Thursday, October 23, 2014

Does Anyone Else Think the Stock Market Is Living on Reds, Vitamin C and Cocaine?

This state of delusion would be amusing if it wasn't so tragic.


The stock market's wild swings of sentiment have got me thinking it's living on reds, vitamin C and cocaine. This is a famous line from the Grateful Dead songTruckin'.

I've marked up a one-month chart of the S&P 500 (SPX) to illustrate what I mean:


Reds are slang for barbiturates, a class of depressants/sedatives (downers). Cocaine induces euphoric highs in which the cokehead feels he possesses god-like powers--for example, he might imagine he is a Federal Reserve member, or even its chairperson.

There are multiple interpretations of the role of vitamin C in the lyric, but for the purposes of the chart it serves as a modest dose of something healthy to keep the drug-ravaged market from crashing.

After multiple swings between cocaine highs brought to earth by downers, the market seems to be tripping on acid again. Though no one can know precisely what hallucinations are spinning through the manic-depressive sentiment of the market, it seems the market has responded to the withdrawal of its free-money cocaine--supplied of course by the Federal Reserve--by entering a drug-induced fantasy that everything's been fixed in the global economy: Europe is growing again, China's housing crisis has passed, U.S. corporate profits will feed corporate buybacks forever, and so stocks can loft higher again--a Bull Market without end.

This state of delusion would be amusing if it wasn't so tragic. The acid will wear off soon enough, and a mega-dose of vitamin C will not be enough to restore the shattered health of a manic, drugged-out market careening between euphoria and fear.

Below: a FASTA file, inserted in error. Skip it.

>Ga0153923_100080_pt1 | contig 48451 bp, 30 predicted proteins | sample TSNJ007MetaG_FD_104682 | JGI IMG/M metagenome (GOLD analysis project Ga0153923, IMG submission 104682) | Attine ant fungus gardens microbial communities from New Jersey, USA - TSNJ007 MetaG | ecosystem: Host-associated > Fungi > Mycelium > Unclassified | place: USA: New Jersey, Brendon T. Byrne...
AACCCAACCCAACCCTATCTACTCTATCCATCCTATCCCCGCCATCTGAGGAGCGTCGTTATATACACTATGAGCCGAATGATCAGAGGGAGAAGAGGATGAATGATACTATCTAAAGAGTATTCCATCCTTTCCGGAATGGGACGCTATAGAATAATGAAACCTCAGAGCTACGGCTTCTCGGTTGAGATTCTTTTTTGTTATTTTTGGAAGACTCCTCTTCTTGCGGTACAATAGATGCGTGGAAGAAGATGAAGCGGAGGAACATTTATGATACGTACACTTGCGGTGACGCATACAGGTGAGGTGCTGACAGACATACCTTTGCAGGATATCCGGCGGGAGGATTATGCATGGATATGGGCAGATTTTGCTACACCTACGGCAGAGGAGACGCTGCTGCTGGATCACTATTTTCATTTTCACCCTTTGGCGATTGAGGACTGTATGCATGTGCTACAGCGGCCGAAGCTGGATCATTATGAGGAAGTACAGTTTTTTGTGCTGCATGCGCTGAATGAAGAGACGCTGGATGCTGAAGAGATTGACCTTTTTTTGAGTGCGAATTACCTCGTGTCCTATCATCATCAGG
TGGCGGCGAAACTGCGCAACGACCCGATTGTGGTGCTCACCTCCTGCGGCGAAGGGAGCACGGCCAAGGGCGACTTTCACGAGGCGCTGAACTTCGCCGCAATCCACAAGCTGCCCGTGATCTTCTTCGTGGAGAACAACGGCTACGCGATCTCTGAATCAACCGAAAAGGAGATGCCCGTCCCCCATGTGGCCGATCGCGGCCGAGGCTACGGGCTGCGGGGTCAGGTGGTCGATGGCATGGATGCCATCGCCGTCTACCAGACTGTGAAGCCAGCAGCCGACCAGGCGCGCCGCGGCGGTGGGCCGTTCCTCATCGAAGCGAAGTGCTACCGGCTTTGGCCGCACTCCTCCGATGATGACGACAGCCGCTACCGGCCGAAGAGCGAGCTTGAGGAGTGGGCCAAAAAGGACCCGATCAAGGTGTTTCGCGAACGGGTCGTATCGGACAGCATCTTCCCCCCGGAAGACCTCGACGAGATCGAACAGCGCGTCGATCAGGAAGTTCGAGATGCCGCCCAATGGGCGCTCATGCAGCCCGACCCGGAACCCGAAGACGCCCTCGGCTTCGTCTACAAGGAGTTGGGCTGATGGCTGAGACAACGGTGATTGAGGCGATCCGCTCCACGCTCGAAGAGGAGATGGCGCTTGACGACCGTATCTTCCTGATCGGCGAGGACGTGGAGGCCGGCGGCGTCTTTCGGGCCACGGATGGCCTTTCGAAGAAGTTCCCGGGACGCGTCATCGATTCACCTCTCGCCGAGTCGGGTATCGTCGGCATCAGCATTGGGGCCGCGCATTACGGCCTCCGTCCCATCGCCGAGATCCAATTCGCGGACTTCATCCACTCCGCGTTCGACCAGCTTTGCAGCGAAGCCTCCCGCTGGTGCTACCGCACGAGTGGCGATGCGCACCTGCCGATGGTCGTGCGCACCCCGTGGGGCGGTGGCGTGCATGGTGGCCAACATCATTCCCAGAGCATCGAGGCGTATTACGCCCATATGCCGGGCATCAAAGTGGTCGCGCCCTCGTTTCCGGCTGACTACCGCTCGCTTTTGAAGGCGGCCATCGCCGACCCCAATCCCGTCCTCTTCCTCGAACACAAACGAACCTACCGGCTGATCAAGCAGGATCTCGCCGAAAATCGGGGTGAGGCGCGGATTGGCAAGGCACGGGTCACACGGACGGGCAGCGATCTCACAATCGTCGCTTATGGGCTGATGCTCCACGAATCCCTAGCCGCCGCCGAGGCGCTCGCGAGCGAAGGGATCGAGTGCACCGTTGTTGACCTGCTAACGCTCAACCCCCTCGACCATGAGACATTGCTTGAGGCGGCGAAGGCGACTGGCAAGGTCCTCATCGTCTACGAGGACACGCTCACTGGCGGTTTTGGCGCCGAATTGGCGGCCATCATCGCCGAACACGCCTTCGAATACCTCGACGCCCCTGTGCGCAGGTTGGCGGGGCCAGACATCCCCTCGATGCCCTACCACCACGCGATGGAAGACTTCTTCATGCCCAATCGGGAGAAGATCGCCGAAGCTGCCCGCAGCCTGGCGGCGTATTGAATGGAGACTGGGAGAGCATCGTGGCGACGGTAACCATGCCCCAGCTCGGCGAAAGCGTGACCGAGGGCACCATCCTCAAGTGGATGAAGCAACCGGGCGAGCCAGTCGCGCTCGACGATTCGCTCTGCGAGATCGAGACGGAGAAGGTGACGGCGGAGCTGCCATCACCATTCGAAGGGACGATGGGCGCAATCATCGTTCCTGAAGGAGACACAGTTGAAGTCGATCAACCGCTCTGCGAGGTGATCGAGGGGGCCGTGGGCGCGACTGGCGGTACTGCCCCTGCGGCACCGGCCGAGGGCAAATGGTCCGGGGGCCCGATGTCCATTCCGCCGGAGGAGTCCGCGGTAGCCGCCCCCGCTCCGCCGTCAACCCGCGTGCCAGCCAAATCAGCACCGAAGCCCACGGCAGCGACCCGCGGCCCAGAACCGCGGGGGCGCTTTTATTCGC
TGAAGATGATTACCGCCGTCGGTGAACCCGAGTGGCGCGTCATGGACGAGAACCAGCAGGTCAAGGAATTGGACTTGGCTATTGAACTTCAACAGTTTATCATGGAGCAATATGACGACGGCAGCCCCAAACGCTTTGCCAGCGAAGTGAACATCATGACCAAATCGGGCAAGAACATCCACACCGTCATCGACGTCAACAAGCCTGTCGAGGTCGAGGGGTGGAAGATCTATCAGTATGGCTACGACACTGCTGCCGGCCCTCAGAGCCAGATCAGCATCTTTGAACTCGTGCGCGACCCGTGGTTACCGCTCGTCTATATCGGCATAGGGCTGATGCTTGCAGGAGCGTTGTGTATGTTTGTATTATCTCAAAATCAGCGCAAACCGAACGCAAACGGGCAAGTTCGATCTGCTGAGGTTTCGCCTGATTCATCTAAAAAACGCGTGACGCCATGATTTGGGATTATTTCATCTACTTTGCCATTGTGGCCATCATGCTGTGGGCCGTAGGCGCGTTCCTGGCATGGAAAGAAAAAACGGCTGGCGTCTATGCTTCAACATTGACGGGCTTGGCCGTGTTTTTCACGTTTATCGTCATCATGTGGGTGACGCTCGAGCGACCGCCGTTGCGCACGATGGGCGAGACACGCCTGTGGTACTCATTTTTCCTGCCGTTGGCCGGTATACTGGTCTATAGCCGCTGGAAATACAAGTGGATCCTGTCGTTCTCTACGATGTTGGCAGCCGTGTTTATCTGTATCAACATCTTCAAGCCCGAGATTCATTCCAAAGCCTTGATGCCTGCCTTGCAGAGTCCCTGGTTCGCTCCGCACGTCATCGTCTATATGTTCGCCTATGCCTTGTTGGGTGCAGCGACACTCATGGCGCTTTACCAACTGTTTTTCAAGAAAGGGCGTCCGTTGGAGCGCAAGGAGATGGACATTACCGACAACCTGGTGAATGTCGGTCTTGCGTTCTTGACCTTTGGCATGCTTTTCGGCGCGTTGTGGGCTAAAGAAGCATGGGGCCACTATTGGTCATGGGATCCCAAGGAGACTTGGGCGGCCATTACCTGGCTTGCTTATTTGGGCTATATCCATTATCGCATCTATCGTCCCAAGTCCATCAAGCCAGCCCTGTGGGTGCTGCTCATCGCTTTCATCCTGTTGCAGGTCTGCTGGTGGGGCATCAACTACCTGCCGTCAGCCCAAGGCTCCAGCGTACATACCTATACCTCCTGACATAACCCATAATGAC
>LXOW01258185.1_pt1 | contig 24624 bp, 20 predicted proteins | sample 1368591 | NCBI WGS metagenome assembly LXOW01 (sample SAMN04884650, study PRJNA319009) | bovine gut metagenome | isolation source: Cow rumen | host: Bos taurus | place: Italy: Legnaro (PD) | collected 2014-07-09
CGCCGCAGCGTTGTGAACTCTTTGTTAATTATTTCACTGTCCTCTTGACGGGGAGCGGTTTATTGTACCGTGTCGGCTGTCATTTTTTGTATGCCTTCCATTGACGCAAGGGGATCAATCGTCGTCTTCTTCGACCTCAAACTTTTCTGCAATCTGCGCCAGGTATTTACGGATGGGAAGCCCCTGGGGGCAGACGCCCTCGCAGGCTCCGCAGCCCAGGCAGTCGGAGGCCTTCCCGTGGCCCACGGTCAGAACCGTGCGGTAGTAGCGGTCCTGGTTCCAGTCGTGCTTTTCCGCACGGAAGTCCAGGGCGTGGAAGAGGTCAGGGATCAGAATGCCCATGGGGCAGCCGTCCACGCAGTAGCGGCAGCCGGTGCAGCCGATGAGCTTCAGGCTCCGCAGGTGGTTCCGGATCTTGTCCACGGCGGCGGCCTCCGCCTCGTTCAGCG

Get a Job, Build a Real Career and Defy a Bewildering Economy(Kindle, $9.95)(print, $20)
go to Kindle edition
Are you like me? Ever since my first summer job decades ago, I've been chasing financial security. Not win-the-lottery, Bill Gates riches (although it would be nice!), but simply a feeling of financial control. I want my financial worries to if not disappear at least be manageable and comprehensible.


And like most of you, the way I've moved toward my goal has always hinged not just on having a job but a career.
You don't have to be a financial blogger to know that "having a job" and "having a career" do not mean the same thing today as they did when I first started swinging a hammer for a paycheck.

Even the basic concept "getting a job" has changed so radically that jobs--getting and keeping them, and the perceived lack of them--is the number one financial topic among friends, family and for that matter, complete strangers.

So I sat down and wrote this book: Get a Job, Build a Real Career and Defy a Bewildering Economy.

It details everything I've verified about employment and the economy, and lays out an action plan to get you employed.

I am proud of this book. It is the culmination of both my practical work experiences and my financial analysis, and it is a useful, practical, and clarifying read.

Test drive the first section and see for yourself.     Kindle, $9.95     print, $20

"I want to thank you for creating your book Get a Job, Build a Real Career and Defy a Bewildering Economy. It is rare to find a person with a mind like yours, who can take a holistic systems view of things without being captured by specific perspectives or agendas. Your contribution to humanity is much appreciated."
Laura Y.


Gordon Long and I discuss The New Nature of Work: Jobs, Occupations & Careers(25 minutes, YouTube) 



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